She said while both girls were abused the evidence for one was not strong so it was decided that the case of the younger sister would have been pushed. It was three years after they were rescued that the matter reached the High Court.
Greene said she was shocked to learn that one of the jurors asked the victim during the trial why she took so long to report the matter. She pointed out that persons need to understand that it is never easy for a child to speak about abuse especially if there is some form of threat involved. Even so, Greene said, parents are mostly the last persons to know.
Recently the girls’ mother visited the agency and requested that the girls be returned to her custody since she has a new partner but they both refused indicating that they were not sure how stable her new relationship was and that they wanted to ensure they completed their schooling first before leaving the custody of the agency.
Greene said she was forced to tell the mother that if the children are against going to live with her then the agency cannot release them into her custody.
She said the growing problem of sexual abuse of children is compounded by society sometimes blaming children for their rape and so it is a constant battle to convince the victims that it was not their fault.
The children are sometimes afraid of breaking up their families and they would rather not talk about it.
After one day in the court some would refuse to return to testify and Greene said sometimes they have to convince them that they may be helping another child by ensuring that justice is served in their case and this would sometimes change their minds.
Greene also spoke about the hung jury in the Sade Stoby case as she lamented the fact that juries continue to get it wrong. Nine-year-old Sade was brutally raped and murdered allegedly by Jevon Wharton, now 23, and Charles Cush, now 21, in late 2007. The two were teenagers at the time. After a lengthy trial, which saw their statements being accepted into evidence and in which they admitted having sex with the child, they were last week told they would face a new trial after the jury could not agree on a unanimous verdict.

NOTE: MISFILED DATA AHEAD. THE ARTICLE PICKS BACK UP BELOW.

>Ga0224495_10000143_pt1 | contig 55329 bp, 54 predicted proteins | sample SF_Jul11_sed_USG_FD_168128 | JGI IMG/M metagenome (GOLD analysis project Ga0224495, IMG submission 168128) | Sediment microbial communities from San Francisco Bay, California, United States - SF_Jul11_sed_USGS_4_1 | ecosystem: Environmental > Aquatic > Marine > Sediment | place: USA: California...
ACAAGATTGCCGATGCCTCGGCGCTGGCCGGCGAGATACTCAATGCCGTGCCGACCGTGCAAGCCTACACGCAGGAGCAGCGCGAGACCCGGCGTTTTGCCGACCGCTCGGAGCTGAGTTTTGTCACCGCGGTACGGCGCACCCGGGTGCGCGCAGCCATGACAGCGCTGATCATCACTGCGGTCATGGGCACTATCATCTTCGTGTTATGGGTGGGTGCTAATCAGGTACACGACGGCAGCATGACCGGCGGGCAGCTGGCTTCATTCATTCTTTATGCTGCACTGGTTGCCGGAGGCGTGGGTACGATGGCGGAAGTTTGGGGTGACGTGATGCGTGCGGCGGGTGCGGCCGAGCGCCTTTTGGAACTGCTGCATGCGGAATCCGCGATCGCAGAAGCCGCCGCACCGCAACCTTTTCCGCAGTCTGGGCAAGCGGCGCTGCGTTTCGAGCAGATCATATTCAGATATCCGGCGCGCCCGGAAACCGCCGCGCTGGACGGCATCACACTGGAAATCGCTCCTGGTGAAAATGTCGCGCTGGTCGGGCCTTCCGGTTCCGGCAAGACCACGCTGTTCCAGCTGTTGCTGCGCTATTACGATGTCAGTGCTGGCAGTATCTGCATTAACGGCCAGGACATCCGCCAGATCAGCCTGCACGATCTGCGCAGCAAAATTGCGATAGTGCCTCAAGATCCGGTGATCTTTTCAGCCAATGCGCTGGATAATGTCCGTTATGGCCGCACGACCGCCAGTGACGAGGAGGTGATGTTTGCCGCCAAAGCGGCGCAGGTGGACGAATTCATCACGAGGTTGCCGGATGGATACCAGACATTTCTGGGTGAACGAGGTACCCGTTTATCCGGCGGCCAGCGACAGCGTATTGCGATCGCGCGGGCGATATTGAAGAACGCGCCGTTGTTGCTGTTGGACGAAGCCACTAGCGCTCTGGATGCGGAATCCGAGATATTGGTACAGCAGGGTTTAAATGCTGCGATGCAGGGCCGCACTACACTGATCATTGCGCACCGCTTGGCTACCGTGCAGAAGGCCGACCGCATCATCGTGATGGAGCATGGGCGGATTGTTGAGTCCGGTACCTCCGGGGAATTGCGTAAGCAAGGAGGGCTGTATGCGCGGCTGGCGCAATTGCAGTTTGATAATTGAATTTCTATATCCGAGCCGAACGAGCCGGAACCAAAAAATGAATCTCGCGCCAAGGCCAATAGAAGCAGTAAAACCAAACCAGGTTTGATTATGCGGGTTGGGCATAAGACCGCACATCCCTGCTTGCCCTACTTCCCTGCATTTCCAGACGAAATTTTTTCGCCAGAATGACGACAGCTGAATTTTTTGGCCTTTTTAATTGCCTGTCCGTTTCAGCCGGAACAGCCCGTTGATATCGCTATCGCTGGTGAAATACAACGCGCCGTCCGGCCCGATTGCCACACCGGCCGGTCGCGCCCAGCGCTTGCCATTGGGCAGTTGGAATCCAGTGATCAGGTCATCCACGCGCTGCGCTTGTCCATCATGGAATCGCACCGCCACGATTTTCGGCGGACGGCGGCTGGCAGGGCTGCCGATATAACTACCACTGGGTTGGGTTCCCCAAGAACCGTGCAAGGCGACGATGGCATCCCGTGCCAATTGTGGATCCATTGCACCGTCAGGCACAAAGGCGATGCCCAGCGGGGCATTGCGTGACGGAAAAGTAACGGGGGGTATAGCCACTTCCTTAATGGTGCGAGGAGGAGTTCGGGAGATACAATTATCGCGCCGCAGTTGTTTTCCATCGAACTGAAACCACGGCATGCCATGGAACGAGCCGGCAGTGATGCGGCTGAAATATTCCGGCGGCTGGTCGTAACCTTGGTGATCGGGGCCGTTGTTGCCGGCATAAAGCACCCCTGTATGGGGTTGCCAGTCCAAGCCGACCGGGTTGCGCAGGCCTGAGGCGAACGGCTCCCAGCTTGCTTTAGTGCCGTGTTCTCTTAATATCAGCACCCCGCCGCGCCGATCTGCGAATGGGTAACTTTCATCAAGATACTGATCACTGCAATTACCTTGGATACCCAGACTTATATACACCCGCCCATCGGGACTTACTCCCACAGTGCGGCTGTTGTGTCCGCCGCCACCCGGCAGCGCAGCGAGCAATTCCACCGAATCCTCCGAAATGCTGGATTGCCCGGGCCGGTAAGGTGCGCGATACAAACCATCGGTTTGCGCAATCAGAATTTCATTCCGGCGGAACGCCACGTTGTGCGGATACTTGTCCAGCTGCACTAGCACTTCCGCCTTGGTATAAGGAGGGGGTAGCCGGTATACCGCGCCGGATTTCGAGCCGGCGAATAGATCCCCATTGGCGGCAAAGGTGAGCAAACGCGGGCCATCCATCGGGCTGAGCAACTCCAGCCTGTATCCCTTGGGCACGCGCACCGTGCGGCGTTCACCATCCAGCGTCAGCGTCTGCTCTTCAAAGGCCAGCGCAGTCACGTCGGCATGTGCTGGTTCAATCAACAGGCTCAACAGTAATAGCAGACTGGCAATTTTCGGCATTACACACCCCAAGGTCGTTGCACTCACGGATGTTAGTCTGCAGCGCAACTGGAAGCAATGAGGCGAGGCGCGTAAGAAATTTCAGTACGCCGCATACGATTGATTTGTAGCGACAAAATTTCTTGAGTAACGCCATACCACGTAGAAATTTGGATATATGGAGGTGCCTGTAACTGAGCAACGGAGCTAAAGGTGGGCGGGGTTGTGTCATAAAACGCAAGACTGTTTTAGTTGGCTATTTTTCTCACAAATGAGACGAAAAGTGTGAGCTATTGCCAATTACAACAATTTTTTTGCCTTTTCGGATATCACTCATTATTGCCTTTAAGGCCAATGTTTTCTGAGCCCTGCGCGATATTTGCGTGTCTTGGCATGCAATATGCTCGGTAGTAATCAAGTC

Greene said it is known that an accused person is entitled to a fair trial in a court of law but sometimes the court system is abused. She also bemoaned the fact that sometimes officers of the agency are attacked by defence lawyers.
She gave the recent example involving a little child who was beaten and burnt by a woman in whose care he was placed. “She was eventually charged and she got a lawyer and the first time he went to court and walked in the courtroom he started off ‘Alyuh in no good’ pointing out the child protection officer who was in the court for the first time…” Greene revealed.
She said the lawyer was upset because he had been defending a previous case involving the agency, which he lost.
Greene also called out the presiding magistrate whom she said told the officer that he hoped that they had their evidence. She said that was uncalled for since the police would have investigated the matter and instituted the charge.
Instead of attacking child protection officers, Greene said, lawyers should look for weaknesses in cases and fight it out in court.
Meantime Greene said that she is switching gears when it comes to domestic violence to start empowering men.
“I am looking at men and asking why should a woman pay with her life because she says she does not want to be in a relationship anymore. You must be so empowered to say ‘the things we love we let them go, we don’t kill them.’”
She noted that men are in “big, big trouble so I am empowering men and strengthening their emotions. It is the men who need empowering. The women with all the work that is being done they are going to survive but they can’t survive if the men are killing them.
“We empower [the woman] and [the woman goes] home and he is not empowered what do you think would happen? She would be beaten.”